In the forests of northwest Bali, in a corner of the Jembrana regency that most people speed by on the last stretch to the ferry at Gilimanuk, are two unique communities carved out of the Alas Cekik jungle in the first half of last century. Rio Helmi visited them on Christmas Day.

The story goes back to the 1930s when Christian missionaries (Protestant to begin with) started making headway with conversions. Though Christian missionaries had already set foot on the island  as early as the 1630s, the mass Protestant baptism in Dalung created a palpable tension with traditional Balinese (who at that time hadn’t yet been forced to take on the politicized identity of “Hinduism”).

These tensions spurred the creation of the Protestant community of Blimbingsari. A decade later a Catholic community sprung up in Palasari, only a couple of kilometers away. The first time I visited these communities in the 80s I was struck by the orderly grid of the roads in Palasari. It somehow reminded me of a village version of Chandigarh, a city dreamed up by Nehru and designed by Le Corbusier – except with more fresh air and more smiles. But in all this time I had never been in Palasari or Blimbingsari for Christmas – or even Easter. Bad boy.

Early on the wet afternoon of Christmas Eve, I manage to load up three cameras, three lenses, a tripod and a drone on to the panniers of my bike. Clothes, a spare pair of shoes and overnight necessities were stuffed into a dry bag and strapped on the back seat.. It’s full protective gear time – I’m not taking any chances with crazy holiday drivers. But even before I get to Mengwi I hit a snag – the local Pecalangs have closed off a major connecting road for a ceremony, forcing everyone north on the Sangeh road. I see the traffic massing up on the main highway. Hmmm, better to cut up through Bedugul. However it becomes clear by the time I turn on to the Denpasar-Bedugul highway that this is also a stupid route. At Baturiti, the traffic forces me to abandon the Bedugul-Seririt idea and cut down through Penebel to Meliling just north of Tabanan. I begin to feel chuffed with myself. Then it starts to spit and by the time I pull over it’s pouring. There’s a really friendly and helpful old man who gives me the clearest directions – just as well, as my GPS has decided to go comatose.

The traffic on the main highway is heavy but I manage (with some mildly aggressive riding) to get to the turn off after Negara well before dark. I’ve booked a fancy place in Palasari (so I thought), the Taman Wana villas. I can’t quite believe that with all the detours and traffic it has only taken me 3 plus hours to get to Palasari; as it is still light  I go and check out the Church of the Sacred Heart of Jesus or Gereja Hati Kudus Yesus (it is almost a cathedral really) in Palasari first. The Police are out in force, a sobering reminder of past violence in Java when churches were bombed during Christmas. They’re kind of astounded when I pull up on the beemer but are very friendly. They don’t even blink when I pull out the drone (I was expecting some questions, but no…). Inside the outer gates there are a couple of branded coffee stands. I think “What would Jesus say to that?” then tell myself to shut up.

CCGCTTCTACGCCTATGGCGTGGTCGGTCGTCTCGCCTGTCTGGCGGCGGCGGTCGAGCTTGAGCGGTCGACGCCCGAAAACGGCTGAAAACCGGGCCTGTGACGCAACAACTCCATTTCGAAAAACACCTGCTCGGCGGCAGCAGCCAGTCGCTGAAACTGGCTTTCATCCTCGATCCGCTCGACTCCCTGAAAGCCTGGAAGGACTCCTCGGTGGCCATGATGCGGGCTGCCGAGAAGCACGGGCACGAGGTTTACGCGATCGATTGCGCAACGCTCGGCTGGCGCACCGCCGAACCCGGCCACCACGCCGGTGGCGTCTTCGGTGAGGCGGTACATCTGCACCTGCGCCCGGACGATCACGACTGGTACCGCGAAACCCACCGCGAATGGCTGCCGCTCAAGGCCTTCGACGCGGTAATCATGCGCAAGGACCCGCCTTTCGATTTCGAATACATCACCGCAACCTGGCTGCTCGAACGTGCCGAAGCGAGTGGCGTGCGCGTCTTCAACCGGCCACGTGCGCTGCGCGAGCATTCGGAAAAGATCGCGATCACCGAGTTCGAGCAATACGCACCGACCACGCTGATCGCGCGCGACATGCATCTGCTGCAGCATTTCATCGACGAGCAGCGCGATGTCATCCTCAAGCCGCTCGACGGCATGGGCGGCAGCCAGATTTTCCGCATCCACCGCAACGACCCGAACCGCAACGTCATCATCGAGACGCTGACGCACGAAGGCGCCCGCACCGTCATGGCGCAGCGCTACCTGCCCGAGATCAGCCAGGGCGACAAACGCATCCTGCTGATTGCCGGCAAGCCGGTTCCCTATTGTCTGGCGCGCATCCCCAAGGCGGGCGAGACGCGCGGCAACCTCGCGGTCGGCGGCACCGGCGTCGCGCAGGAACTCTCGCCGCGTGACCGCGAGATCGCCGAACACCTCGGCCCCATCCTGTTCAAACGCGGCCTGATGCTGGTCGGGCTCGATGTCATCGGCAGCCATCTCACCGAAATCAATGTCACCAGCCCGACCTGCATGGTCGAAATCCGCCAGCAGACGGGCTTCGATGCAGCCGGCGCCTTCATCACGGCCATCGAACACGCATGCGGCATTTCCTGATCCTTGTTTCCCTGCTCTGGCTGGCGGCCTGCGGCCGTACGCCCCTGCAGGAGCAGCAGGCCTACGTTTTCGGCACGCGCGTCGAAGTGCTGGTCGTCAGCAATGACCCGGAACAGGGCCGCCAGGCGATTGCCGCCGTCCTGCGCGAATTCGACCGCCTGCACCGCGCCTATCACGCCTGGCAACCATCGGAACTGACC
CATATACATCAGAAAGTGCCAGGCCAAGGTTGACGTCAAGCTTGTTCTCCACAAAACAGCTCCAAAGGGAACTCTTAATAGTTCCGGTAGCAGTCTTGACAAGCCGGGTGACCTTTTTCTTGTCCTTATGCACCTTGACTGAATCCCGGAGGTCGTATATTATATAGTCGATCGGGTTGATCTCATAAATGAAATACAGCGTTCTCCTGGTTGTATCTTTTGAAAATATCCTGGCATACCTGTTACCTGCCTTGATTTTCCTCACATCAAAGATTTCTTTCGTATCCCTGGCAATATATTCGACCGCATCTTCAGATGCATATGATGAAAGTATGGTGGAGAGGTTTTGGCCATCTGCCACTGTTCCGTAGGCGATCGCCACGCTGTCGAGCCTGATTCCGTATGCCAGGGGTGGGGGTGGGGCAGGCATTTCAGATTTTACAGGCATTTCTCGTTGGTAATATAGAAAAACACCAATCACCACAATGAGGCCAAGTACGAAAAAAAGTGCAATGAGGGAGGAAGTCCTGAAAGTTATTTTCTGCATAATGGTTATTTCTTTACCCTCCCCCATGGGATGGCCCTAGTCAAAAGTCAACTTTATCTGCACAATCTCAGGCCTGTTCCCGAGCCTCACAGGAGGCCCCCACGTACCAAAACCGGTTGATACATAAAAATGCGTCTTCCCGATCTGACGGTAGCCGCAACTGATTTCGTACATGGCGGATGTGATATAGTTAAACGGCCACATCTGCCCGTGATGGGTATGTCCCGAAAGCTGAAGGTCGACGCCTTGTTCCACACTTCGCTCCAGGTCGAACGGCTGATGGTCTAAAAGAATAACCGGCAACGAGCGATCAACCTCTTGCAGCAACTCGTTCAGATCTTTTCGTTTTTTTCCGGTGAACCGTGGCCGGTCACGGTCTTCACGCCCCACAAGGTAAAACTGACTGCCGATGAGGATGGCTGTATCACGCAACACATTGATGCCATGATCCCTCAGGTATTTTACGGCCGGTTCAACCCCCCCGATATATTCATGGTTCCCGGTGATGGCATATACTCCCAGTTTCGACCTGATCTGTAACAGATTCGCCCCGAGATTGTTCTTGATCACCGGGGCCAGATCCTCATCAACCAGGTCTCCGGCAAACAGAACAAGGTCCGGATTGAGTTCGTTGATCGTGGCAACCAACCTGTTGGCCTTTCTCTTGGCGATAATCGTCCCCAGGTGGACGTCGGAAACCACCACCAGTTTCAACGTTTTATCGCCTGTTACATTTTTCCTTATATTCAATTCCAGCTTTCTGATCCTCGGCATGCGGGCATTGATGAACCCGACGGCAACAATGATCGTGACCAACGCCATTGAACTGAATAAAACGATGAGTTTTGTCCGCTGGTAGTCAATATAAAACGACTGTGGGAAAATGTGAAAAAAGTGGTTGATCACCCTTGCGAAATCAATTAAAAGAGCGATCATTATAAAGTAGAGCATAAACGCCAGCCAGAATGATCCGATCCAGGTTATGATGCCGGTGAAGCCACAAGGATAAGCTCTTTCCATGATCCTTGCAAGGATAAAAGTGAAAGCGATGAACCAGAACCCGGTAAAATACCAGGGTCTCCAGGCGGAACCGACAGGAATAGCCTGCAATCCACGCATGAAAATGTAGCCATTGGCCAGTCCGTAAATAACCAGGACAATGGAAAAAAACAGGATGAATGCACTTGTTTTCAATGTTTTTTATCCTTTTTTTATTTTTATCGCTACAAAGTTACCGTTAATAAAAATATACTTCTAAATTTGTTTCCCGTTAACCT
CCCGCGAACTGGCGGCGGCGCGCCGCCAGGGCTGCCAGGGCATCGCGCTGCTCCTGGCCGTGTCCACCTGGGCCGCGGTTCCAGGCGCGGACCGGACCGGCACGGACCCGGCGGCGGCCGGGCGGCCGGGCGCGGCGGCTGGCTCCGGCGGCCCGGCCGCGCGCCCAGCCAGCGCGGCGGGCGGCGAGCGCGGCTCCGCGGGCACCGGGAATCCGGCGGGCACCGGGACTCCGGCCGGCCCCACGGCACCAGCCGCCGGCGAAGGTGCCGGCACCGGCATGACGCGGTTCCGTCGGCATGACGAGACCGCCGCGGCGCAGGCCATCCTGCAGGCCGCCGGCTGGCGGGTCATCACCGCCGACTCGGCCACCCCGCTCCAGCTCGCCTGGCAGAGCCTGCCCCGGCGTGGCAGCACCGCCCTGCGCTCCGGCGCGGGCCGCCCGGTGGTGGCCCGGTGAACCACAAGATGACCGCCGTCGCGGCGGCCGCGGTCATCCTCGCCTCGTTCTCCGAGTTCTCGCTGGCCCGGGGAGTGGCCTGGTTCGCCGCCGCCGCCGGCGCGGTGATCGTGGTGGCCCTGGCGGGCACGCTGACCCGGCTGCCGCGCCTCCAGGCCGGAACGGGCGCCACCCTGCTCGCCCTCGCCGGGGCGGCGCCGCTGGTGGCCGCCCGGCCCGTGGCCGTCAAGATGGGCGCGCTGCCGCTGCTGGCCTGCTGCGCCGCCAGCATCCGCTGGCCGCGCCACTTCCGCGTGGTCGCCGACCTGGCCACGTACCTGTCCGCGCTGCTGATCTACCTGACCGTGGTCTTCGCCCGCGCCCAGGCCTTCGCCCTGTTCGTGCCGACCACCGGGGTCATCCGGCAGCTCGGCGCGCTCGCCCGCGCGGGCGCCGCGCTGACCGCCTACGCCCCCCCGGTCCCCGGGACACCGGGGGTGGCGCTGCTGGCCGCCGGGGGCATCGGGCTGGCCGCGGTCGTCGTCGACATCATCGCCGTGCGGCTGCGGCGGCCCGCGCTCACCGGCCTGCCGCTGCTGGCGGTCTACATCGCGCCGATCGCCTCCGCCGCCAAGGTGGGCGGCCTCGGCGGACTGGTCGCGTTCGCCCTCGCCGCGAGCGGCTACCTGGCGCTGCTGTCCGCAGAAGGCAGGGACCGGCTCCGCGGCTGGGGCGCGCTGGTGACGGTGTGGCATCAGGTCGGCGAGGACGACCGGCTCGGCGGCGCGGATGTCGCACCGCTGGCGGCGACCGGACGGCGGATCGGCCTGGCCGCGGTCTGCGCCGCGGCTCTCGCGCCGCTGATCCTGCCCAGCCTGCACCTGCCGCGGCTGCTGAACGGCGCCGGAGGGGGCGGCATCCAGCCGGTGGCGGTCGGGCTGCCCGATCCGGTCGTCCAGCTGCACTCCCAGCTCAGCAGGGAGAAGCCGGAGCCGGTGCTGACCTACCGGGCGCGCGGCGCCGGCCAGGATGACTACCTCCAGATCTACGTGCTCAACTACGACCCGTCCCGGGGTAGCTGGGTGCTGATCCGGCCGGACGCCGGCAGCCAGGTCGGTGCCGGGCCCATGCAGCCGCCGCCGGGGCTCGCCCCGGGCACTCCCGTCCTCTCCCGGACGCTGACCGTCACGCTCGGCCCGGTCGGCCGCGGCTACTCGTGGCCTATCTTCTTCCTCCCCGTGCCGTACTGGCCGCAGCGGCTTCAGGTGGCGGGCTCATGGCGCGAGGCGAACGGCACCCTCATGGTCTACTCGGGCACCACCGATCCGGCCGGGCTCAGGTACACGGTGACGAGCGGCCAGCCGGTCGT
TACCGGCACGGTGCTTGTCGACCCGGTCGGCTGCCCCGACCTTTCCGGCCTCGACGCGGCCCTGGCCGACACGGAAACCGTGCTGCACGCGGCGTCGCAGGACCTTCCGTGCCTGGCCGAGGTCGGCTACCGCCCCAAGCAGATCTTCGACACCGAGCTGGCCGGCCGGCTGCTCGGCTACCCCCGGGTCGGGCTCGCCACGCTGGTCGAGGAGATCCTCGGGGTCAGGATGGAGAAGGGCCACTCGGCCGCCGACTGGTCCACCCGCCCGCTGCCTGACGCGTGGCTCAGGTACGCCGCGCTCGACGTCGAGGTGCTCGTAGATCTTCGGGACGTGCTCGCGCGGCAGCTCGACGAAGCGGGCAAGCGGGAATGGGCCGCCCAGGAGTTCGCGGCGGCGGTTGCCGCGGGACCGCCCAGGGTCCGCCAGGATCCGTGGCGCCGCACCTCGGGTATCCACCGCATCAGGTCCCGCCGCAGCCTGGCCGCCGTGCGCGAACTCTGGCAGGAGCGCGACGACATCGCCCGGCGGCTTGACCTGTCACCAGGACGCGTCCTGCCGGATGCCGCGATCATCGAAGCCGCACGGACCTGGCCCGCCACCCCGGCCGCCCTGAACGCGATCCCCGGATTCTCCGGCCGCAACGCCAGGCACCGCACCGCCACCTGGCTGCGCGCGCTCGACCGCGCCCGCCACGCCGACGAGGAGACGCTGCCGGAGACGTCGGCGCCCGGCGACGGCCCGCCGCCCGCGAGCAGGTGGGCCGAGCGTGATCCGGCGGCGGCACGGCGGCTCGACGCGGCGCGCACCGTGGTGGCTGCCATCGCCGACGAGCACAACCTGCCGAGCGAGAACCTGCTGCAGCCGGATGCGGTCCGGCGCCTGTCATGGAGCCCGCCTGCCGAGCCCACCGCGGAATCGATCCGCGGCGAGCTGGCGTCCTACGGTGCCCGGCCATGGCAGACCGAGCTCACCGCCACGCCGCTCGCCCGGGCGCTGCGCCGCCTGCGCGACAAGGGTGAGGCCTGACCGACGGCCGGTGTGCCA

The Church of the Sacred Heart Jesus in Palasari

Finally I I make my way to the resort. Signage is obviously not their forté. It’s a case of concrete lanes through a couple of miles of plantations, confusing crossroads, and imaginary asphalt. I’m glad I’m on the GS, the 21inch front wheel just rolls over most of the potholes which are broken up with tiny stretches of actual asphalt. Finally I pull up – it’s clear that no expense was spared building the place. Unfortunately a lot of expense has been spared maintaining it. In short, a sort of folly with just a tinge of Gormenghast. I check into a huge room, then go to the restaurant/lobby by the greenish pool. I work on some pics and put up a passable Christmas greeting on social media.

There is a Dutch couple staying there, and we chat. People from Surabaya and a couple of Christians from Negara waft in and eat. Then they take off for the 7 o’clock Christmas Eve mass. I’m too fried to go out again.  There is one girl at the lobby, and she takes orders, shows you to the room, checks you in, etc. It’s a skeleton staff, the gardeners are in the kitchen – all the Christians have taken a holiday.  I eventually get my meal.

As we sit there a bearded man in shorts and thick glasses comes up and introduces himself as Ida. He turns out to be the owner.  Then he asks my name; when I tell him  his eyes light up. It turns out this is “Jimmy” who about 2 decades ago I went on my one and only motorcycle convoy (Harleys, gahh) with. We were supposed to stay here, but at the Antosari crossroads I had begged off – that convoy felt like a train wreck about to happen. At least 3 of the riders were completely (I mean completely) new to riding. So I never came to this place in its heyday.  “Jimmy” has since been initiated (‘Medikse’) as a Sri Empu priest for the Pasek clan, thus the “Ida”. It’s semi awkward as he is now a high priest, and our conversation is friendly but I do have to watch my manners. I find out that sadly his only son (who was on that infmaous ride) died a few years ago in a road accident. Without anymore male heirs to run this place, and as his daughters are married and not interested, he is selling. It’s obvious that it’s a pretty heavy burden to maintain the place, especially when you really don’t have any real worldly interest in it anymore. A fixer upper for sure, and one with some interesting potential.